State v. Tucker, 031819 OHCA12, CA2017-12-172

Docket Nº:CA2017-12-172
Opinion Judge:M. POWELL, J.
Party Name:STATE OF OHIO, Appellee, v. WILLIAM R. TUCKER, Appellant.
Attorney:Michael T. Gmoser, Butler County Prosecuting Attorney, Michael Greer, Government Services Center, for appellee Michele Temmel, for appellant
Judge Panel:RINGLAND, P.J., and PIPER, J., concur.
Case Date:March 18, 2019
Court:Court of Appeals of Ohio


STATE OF OHIO, Appellee,



No. CA2017-12-172

Court of Appeals of Ohio, Twelfth District, Butler

March 18, 2019


Michael T. Gmoser, Butler County Prosecuting Attorney, Michael Greer, Government Services Center, for appellee

Michele Temmel, for appellant



{¶ 1} William Tucker appeals his convictions in the Butler County Court of Common Pleas for aggravated arson and murder. For the reasons described below, this court affirms Tucker's convictions.

{¶ 2} This case stems from the death of firefighter Patrick Wolterman, who died in the line of duty on December 28, 2015, while attempting to extinguish a fire at the home of Tucker's uncle, codefendant Lester Parker. The state alleged that Parker arranged for Tucker to set fire to Parker's home while Parker was away, in exchange for oxycodone tablets. Parker's motive was to collect insurance proceeds.

{¶ 3} A Butler County grand jury indicted Tucker with two counts of aggravated arson, violations of R.C. 2909.02(A)(1) and (A)(2), and one count of felony murder, a violation of R.C. 2903.02(B). In the same indictment, the grand jury charged Parker with identical counts.

{¶ 4} The matter proceeded to a joint, 9-day, jury trial. The jurors found both men guilty as charged. The court sentenced each to 15 years to life in prison. Tucker appeals, raising five assignments of error.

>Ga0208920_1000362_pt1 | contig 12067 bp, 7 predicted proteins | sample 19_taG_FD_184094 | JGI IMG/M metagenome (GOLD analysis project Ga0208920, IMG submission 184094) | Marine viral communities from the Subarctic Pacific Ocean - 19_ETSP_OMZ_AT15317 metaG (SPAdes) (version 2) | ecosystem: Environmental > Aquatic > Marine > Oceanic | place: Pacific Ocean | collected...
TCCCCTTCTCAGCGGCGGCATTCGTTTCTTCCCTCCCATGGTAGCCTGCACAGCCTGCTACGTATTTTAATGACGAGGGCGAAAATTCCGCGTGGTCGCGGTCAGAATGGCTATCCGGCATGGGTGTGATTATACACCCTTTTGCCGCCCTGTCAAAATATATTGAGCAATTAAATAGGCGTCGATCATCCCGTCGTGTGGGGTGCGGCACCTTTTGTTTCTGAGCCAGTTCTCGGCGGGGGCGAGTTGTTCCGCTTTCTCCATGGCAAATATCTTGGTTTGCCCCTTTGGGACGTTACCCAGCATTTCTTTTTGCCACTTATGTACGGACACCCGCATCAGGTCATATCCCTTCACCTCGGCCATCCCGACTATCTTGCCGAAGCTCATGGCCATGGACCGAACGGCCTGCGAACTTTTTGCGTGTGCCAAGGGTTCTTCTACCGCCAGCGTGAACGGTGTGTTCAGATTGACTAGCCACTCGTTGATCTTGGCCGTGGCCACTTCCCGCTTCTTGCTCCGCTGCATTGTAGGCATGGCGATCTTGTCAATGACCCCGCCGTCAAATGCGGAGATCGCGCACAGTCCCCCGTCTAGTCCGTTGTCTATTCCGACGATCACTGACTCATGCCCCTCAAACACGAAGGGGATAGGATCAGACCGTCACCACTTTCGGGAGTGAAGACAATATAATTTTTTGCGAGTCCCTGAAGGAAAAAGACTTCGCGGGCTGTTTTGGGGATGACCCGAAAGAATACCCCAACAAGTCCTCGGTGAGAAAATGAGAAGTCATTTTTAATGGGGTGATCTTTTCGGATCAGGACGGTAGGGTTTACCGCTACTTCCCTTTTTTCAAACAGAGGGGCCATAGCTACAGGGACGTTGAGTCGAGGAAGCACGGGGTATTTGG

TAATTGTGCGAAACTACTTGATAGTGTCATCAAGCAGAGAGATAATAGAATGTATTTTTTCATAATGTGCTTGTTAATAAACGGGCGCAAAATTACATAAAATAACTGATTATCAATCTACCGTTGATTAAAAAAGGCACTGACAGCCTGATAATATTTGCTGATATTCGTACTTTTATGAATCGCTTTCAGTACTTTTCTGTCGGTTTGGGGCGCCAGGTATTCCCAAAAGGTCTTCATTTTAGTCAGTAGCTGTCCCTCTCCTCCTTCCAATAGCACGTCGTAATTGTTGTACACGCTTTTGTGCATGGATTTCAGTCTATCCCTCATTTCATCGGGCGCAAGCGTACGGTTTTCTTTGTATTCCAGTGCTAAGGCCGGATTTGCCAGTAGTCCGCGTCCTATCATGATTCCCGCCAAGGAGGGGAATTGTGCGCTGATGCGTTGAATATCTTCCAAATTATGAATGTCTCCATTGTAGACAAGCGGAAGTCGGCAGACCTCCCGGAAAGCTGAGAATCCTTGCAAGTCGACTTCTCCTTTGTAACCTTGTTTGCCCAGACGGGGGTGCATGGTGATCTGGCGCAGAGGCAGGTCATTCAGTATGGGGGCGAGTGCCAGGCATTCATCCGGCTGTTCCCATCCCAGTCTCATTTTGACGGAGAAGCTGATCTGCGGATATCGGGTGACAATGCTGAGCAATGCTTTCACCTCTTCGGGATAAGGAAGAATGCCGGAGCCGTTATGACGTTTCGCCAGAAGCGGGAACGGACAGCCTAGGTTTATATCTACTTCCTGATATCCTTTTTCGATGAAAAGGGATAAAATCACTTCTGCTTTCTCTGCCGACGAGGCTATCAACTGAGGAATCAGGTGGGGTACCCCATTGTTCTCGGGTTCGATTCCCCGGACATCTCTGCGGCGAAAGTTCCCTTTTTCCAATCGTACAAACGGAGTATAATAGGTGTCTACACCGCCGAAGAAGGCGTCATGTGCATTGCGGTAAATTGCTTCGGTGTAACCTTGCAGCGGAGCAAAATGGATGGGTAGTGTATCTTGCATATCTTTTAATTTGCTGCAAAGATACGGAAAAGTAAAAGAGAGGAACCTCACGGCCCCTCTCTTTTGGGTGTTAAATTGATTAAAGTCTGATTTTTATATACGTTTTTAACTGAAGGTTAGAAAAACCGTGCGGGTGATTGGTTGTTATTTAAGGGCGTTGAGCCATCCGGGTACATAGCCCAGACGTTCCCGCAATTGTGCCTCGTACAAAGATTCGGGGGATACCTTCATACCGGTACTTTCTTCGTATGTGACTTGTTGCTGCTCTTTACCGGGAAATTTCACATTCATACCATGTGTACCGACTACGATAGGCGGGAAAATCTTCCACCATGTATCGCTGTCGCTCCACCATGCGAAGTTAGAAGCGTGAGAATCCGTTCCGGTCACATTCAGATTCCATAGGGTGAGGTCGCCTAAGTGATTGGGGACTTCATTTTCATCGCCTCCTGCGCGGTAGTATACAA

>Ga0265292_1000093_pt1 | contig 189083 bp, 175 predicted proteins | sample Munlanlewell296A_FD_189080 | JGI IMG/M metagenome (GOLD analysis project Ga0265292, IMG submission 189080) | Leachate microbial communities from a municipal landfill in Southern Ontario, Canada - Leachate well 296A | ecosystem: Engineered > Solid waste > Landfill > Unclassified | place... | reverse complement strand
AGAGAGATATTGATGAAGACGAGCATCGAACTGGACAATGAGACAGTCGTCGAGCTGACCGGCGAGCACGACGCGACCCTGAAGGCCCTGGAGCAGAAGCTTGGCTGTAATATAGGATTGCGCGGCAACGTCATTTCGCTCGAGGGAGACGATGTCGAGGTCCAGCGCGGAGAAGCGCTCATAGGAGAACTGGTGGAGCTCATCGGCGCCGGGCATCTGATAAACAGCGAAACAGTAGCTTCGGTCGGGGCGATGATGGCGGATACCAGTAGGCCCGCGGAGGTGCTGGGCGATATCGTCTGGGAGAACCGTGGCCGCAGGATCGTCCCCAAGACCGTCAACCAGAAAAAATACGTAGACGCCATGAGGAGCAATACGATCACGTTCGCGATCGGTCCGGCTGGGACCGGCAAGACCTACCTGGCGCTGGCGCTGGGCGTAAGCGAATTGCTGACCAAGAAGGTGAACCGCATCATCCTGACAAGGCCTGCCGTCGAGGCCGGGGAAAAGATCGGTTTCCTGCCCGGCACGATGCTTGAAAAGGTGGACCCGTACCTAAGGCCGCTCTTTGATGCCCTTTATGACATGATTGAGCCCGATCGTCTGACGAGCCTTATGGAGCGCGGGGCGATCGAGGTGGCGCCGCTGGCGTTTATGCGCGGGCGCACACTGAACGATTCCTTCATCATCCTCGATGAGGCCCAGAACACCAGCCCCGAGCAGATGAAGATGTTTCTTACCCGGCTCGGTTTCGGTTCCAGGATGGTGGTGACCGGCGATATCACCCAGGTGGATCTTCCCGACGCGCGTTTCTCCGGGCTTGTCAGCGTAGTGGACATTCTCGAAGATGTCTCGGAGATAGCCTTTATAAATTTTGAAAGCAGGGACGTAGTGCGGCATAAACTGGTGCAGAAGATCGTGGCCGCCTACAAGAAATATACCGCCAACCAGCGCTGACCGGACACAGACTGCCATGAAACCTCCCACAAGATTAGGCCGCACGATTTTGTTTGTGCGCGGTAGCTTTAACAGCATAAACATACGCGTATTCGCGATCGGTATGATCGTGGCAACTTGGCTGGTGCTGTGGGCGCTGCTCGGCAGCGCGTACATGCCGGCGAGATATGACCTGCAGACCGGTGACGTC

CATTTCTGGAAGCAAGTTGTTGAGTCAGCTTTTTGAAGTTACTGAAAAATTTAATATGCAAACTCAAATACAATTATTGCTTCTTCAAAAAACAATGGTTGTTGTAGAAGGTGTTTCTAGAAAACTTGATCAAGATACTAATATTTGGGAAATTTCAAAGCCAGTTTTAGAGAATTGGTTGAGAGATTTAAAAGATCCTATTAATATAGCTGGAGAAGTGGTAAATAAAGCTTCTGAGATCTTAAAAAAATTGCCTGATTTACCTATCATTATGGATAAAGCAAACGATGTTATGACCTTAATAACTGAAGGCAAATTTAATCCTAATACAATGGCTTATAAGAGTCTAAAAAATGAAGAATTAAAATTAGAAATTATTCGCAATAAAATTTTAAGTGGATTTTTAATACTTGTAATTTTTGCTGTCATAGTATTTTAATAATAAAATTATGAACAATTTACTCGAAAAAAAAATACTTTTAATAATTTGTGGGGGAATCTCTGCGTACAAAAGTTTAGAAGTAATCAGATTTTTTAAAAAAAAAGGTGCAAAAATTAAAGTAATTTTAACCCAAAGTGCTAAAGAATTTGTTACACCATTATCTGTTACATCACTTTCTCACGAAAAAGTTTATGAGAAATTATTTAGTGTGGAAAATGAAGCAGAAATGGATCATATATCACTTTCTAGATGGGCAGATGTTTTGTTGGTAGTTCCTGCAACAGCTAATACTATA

{¶ 5} Assignment of Error No. 1:


{¶ 7} Tucker argues that the state's evidence was legally insufficient to convict him of the aggravated arson counts as the evidence against him was entirely circumstantial. Tucker further argues that his convictions were against the weight of the evidence.

{¶ 8} The concept of legal sufficiency of the evidence refers to whether the conviction can be supported as a matter of law. State v. Everitt, 12th Dist. Warren No. CA2002-07-070, 2003-Ohio-2554, ¶ 10. In reviewing the sufficiency of the evidence, an appellate court must examine the evidence admitted at trial to determine whether such evidence, if believed, would convince the average mind of the defendant's guilt beyond a reasonable doubt. State v. Jenks, 61 Ohio St.3d 259 (1991), paragraph two of the syllabus. The relevant inquiry is whether, after reviewing the evidence in a light most favorable to the prosecution, any rational trier of fact would have found all the essential elements of the crime proven beyond a reasonable doubt. Id.

{¶ 9} To determine whether a conviction is against the manifest weight of the evidence, a reviewing court must look at the entire record, weigh the evidence and all reasonable inferences, consider the credibility of the witnesses, and determine whether in resolving the conflicts in the evidence, the trier of fact clearly lost its way and created such a manifest miscarriage of justice that the conviction must be reversed and a new trial ordered. State v. Bradbury, 12th Dist. Butler No. CA2015-06-111, 2016-Ohio-5091, ¶ 17. An appellate court will overturn a conviction due to the manifest weight of the evidence only in extraordinary circumstances when the evidence presented at trial weighs heavily in favor of acquittal. Id. at ¶ 18. A finding that a conviction is supported by the manifest weight of the evidence is also dispositive of the issue of sufficiency. State v. Jones, 12th Dist. Butler No. CA2012-03-049, 2013-Ohio-150, ¶ 19.